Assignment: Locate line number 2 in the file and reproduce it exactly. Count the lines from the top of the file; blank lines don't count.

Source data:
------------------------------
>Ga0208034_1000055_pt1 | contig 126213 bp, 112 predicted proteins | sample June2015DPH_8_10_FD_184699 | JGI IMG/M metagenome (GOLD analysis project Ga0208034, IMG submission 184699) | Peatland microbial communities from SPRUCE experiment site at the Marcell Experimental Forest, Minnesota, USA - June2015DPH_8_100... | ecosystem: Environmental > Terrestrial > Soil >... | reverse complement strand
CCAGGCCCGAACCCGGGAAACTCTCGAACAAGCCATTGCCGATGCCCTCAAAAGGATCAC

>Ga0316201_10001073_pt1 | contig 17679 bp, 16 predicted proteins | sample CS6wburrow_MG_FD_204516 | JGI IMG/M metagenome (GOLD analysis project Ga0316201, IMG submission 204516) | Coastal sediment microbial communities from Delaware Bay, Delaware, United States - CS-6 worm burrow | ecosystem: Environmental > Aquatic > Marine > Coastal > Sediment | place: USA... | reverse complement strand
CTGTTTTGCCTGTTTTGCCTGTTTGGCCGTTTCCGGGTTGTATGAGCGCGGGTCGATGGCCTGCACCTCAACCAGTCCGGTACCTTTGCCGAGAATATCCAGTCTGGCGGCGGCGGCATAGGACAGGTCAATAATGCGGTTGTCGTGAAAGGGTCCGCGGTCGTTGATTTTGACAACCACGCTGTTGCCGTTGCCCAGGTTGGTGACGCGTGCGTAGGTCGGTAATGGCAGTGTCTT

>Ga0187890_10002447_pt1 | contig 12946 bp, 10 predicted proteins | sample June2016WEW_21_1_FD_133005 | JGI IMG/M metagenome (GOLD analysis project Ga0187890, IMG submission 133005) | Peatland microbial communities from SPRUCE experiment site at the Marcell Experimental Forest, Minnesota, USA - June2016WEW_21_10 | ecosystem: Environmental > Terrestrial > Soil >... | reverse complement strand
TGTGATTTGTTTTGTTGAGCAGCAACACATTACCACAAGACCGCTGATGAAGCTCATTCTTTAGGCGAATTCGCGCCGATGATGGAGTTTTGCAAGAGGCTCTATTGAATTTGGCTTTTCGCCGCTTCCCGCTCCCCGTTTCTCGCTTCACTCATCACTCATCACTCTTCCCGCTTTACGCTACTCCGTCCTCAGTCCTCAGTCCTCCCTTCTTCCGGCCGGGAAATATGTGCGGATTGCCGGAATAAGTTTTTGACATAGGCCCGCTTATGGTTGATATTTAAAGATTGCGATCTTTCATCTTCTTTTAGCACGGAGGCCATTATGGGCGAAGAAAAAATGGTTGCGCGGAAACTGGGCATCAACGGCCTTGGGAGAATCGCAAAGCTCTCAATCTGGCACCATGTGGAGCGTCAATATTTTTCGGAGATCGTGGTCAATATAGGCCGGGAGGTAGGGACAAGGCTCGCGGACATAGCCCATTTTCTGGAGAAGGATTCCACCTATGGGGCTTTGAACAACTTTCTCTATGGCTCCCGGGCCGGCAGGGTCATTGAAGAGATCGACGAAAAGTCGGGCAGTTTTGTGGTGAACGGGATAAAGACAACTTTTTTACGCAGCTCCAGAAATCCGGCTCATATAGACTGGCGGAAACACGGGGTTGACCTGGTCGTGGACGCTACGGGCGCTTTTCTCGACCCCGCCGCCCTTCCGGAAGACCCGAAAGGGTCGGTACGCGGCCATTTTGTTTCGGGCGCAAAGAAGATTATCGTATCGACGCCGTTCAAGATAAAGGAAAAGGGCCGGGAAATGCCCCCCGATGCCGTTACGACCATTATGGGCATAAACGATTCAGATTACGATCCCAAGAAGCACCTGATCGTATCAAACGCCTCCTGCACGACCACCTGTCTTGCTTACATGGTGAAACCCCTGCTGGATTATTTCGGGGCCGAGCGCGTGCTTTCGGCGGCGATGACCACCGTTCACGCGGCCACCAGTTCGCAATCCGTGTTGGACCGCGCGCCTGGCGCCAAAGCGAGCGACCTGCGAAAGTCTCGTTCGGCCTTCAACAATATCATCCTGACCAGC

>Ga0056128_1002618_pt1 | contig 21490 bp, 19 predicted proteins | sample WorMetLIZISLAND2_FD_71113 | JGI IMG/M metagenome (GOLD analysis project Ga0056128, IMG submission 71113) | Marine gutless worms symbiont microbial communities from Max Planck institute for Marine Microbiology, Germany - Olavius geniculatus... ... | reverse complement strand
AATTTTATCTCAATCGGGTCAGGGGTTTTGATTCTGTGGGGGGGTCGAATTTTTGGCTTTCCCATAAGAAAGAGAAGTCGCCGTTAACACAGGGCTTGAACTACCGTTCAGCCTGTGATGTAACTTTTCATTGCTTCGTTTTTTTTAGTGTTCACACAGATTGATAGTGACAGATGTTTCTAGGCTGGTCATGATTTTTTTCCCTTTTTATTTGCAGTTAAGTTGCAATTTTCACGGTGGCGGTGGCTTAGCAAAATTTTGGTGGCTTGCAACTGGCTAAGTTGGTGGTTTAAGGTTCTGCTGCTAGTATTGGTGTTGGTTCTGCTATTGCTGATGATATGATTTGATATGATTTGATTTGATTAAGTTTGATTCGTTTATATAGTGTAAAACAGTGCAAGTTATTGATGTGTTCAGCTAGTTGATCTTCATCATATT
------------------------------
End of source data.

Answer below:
CCAGGCCCGAACCCGGGAAACTCTCGAACAAGCCATTGCCGATGCCCTCAAAAGGATCAC